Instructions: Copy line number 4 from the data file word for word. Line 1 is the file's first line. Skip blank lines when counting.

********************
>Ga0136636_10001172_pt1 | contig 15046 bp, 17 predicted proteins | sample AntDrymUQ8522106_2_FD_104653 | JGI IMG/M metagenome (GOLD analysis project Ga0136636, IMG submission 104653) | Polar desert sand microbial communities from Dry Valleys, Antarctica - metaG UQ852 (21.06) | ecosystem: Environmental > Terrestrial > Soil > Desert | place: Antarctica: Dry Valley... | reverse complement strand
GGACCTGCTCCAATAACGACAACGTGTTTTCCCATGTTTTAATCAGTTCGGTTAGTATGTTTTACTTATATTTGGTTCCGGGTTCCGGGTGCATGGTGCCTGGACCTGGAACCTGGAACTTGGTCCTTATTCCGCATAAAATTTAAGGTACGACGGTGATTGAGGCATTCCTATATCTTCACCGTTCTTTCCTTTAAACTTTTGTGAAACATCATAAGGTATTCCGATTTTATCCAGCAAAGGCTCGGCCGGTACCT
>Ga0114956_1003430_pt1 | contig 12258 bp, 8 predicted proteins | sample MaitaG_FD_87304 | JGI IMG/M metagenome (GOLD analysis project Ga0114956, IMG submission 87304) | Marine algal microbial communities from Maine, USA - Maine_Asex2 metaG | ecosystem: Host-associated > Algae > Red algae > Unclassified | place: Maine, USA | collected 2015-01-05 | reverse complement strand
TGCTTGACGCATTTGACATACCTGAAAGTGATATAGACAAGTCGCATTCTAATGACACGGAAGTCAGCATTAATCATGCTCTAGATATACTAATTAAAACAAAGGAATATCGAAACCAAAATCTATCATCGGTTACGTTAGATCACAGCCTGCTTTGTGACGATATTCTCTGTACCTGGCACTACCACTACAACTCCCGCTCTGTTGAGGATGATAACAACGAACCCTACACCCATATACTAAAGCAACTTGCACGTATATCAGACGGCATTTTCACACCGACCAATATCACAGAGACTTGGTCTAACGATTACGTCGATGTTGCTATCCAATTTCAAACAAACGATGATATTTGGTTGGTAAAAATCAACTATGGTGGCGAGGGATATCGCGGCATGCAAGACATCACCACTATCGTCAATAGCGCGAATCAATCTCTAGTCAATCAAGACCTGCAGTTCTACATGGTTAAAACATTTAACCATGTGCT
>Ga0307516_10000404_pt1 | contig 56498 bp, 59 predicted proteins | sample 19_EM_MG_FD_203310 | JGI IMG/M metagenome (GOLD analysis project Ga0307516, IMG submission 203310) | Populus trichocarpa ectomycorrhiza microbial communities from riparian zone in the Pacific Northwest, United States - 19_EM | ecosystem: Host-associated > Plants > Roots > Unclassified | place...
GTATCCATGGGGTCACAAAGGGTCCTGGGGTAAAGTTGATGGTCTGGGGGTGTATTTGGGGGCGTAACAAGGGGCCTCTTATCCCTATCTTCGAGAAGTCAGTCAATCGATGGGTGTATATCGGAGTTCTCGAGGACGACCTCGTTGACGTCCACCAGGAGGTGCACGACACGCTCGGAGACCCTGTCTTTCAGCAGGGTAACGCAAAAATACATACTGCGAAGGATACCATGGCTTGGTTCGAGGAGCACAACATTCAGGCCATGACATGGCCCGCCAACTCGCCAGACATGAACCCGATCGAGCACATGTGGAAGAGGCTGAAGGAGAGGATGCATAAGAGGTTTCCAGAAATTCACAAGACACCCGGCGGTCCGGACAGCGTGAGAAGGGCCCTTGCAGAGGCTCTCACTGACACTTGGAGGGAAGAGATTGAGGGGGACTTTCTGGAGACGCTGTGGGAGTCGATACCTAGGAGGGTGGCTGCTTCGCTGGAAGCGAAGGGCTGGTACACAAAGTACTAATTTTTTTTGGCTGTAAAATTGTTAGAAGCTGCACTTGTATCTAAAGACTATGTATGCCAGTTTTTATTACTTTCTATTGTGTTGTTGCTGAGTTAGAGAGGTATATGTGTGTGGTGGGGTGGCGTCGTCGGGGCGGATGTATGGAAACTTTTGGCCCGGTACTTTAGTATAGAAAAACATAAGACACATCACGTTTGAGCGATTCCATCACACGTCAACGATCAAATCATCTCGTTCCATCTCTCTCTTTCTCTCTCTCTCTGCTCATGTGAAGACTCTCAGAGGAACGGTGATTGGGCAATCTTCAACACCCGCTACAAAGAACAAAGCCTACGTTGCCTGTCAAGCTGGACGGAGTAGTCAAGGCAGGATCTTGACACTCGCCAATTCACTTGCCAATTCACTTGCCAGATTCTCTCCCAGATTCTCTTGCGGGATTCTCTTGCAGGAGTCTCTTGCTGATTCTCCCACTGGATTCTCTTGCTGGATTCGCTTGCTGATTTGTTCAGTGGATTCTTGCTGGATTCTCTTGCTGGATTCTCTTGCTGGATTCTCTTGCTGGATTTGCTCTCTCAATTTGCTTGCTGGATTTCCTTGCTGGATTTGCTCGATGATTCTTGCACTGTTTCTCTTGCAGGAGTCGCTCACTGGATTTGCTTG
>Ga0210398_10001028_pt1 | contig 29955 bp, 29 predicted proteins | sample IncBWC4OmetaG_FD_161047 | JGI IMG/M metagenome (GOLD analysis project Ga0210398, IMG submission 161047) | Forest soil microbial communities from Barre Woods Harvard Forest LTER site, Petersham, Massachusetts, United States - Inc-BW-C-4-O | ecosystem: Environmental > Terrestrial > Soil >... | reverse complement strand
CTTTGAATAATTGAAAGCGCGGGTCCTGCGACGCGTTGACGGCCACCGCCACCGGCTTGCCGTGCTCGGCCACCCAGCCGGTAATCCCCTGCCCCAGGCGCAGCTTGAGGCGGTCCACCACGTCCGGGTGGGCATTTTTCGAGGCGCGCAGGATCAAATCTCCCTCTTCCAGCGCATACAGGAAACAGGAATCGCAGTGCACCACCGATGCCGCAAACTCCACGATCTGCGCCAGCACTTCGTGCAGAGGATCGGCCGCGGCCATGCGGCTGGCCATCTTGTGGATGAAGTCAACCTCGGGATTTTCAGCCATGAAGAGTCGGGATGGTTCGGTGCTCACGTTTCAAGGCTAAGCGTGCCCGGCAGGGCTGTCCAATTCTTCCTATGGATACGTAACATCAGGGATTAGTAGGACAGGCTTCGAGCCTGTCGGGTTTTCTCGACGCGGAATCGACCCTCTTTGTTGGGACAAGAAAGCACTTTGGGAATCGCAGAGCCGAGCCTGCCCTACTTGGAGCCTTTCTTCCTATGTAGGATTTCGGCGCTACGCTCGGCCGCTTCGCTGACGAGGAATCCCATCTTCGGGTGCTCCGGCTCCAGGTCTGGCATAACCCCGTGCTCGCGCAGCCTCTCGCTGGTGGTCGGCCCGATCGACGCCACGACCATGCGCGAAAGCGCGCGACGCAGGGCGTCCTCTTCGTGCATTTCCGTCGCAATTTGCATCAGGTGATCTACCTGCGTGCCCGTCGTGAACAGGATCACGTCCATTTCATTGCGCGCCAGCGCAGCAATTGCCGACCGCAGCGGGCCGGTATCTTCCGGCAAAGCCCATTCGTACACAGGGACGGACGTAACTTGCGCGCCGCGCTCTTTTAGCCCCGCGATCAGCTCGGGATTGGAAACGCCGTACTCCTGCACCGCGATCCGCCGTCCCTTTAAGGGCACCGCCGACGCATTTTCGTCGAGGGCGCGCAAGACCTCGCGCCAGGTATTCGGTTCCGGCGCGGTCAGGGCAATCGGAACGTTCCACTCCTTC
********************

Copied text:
TGCTTGACGCATTTGACATACCTGAAAGTGATATAGACAAGTCGCATTCTAATGACACGGAAGTCAGCATTAATCATGCTCTAGATATACTAATTAAAACAAAGGAATATCGAAACCAAAATCTATCATCGGTTACGTTAGATCACAGCCTGCTTTGTGACGATATTCTCTGTACCTGGCACTACCACTACAACTCCCGCTCTGTTGAGGATGATAACAACGAACCCTACACCCATATACTAAAGCAACTTGCACGTATATCAGACGGCATTTTCACACCGACCAATATCACAGAGACTTGGTCTAACGATTACGTCGATGTTGCTATCCAATTTCAAACAAACGATGATATTTGGTTGGTAAAAATCAACTATGGTGGCGAGGGATATCGCGGCATGCAAGACATCACCACTATCGTCAATAGCGCGAATCAATCTCTAGTCAATCAAGACCTGCAGTTCTACATGGTTAAAACATTTAACCATGTGCT